This film is maybe the most direct adaptation of Le samouraï. I find it both charming and frustrating. Jim Jarmusch has a reputation as an effortlessly cool filmmaker, and Ghost Dog has buckets of cool. There is a score by The RZA, beautiful photography by cinematography god Robby Müller, a repurposing of Melville’s tale onto slovenly New York gangsters, and a knockout performance by Forest Whitaker as the disciplined professional.

I hesitate to use the word, but the movie is just a little too cute, a little too twee. Ghost Dog follows the Bushido code of samurai and considers craven gangster Louie to be his master (Louie saved Ghost Dog from likely death in a hate crime decades before), but despite seeming to speak to no one except for Raymond the ice cream man (a brilliant Isaac de Bankolé), everyone in the neighborhood knows Ghost Dog. His local notoriety is at odds with his hermetic home life as his only vices appear to be ice cream and really good hiphop. The central portion of the movie is the shitty gangsters murdering innocent people as they futilely search for Ghost Dog, yet when Ghost Dog walks around, everyone greets him by name. How hard could it be to find him? This is a nitpick, I know, but it did take me out of the film the last time that I watched it.

The most important element of Melville’s story is the ending, which I’ve not called out yet but basically identical in Ghost Dog, and is present in Thief, The Killer, The Driver, and the other films on this list. Even above the thematic influence, the story’s ending is what links these films.

I recommend Ghost Dog, but I wish it was either a little longer (perhaps even a danged car chase?) or a little shorter (I really don’t need the gutshot gangster murdering a cop, as it does not further the plot nor support the film’s themes).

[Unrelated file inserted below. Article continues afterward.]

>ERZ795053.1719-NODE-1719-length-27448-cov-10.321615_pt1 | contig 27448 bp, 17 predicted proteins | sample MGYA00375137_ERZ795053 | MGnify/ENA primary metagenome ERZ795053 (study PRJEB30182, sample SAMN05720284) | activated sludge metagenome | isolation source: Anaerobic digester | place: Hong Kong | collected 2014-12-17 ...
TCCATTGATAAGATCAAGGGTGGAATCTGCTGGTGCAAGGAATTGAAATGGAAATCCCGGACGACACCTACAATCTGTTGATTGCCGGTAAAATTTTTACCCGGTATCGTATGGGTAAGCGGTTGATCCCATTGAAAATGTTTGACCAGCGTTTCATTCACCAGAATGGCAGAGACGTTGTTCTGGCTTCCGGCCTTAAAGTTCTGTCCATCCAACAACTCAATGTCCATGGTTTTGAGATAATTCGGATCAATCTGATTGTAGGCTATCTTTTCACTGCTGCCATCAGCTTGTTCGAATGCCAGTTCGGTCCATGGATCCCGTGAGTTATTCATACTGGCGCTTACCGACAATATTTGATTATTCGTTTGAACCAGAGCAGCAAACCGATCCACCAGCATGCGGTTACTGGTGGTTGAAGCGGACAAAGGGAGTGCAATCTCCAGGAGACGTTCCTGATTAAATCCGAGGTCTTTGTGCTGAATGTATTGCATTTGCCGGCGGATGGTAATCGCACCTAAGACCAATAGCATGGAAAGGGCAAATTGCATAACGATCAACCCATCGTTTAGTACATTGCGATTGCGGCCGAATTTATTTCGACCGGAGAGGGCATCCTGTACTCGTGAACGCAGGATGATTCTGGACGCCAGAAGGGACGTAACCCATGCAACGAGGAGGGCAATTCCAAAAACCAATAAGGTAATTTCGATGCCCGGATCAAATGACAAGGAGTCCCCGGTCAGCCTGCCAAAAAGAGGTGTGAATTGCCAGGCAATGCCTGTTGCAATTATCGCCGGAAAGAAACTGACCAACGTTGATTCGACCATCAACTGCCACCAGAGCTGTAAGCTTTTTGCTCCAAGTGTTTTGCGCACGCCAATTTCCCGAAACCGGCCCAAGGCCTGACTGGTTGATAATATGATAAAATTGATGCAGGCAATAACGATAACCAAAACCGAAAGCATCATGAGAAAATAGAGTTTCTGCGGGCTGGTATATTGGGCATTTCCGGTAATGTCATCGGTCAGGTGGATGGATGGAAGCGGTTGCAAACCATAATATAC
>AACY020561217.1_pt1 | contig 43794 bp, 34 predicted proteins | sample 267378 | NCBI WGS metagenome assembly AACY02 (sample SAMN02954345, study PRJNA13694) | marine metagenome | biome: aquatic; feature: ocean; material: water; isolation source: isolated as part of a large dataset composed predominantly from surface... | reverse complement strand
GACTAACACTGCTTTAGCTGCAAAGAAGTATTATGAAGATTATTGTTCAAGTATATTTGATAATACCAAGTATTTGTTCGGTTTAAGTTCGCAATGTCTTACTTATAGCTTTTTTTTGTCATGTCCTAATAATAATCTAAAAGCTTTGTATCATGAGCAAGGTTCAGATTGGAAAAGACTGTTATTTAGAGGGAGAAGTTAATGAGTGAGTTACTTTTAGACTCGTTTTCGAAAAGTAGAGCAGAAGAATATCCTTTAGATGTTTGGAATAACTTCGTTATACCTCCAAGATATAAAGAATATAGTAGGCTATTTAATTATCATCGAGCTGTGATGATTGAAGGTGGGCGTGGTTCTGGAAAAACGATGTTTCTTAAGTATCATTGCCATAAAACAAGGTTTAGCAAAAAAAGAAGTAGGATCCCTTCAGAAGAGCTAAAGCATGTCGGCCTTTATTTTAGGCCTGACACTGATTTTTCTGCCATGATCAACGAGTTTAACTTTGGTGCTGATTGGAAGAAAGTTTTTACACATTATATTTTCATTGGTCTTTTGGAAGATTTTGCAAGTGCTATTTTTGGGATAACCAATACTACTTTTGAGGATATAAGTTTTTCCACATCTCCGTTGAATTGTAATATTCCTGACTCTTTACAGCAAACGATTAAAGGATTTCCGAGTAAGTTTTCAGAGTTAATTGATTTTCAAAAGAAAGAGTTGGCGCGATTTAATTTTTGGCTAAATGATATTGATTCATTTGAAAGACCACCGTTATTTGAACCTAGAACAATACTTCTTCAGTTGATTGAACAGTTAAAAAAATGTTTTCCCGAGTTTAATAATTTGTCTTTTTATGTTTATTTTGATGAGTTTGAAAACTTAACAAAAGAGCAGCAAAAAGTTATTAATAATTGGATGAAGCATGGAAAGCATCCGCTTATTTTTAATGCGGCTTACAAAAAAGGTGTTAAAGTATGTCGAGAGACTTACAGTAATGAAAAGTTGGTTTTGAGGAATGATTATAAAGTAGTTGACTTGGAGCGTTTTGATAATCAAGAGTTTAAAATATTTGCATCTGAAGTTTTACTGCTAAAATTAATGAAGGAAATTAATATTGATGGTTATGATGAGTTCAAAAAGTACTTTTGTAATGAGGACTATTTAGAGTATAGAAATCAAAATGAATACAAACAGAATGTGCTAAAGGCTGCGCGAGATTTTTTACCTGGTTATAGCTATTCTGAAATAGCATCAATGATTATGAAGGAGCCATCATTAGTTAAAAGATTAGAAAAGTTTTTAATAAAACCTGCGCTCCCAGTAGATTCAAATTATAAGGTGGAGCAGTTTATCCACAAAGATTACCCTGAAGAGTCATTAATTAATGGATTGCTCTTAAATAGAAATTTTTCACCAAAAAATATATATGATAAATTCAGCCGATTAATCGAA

My favorite Jarmusch films are also reflections on modern city-life (Down by Law (1986), Coffee and Cigarettes (2003), and Only Lovers Left Alive (2013)) but are freer to be shaggy and loose in ways that this story cannot be.


Drive (2011)

Drive is a fulcrum point within this series of films, as it seems more indebted to The Driver (perhaps the lead character also being called The Driver was a clue) than it owes to Melville’s doomed hitman. But all of the bits are here: tight discipline, repressed emotion, strict professional code with accompanying reputation, neon streets, inevitable betrayal over petty bullshit, great car stuff, and a bit of emotional vulnerability leading to a downfall.

Drive also leans heavily into the music of its time (in this case synth-heavy electronic), which results in it feeling even more like Michaell Mann’s work. Drive also boasts brilliant lighting and most importantly, a killer star performance by Ryan Gosling and electric chemistry with his costar Carey Mulligan.

The Driver, during the day, is a stuntman for the movies, another way that this movie tethers itself to its Los Angeles filming locations. My favorite connective tissue among all of these films is the use of actual location shooting, which provides different textures and identifiable backdrops for the stories. Anyway, after dark, the Driver is a getaway driver with a very specific ethos and an eternally iconic jacket. He does a job to help out the recently paroled husband of his neighbor, and is sold out by a venal goon over a paltry amount of money. You can imagine where it goes from there, and you can rest assured that it gets there in a very stylish way.

So… is there a future installment in this legacy? We start to see people making homage to movies that were themselves homage. I feel like I’m starting to lose the thread.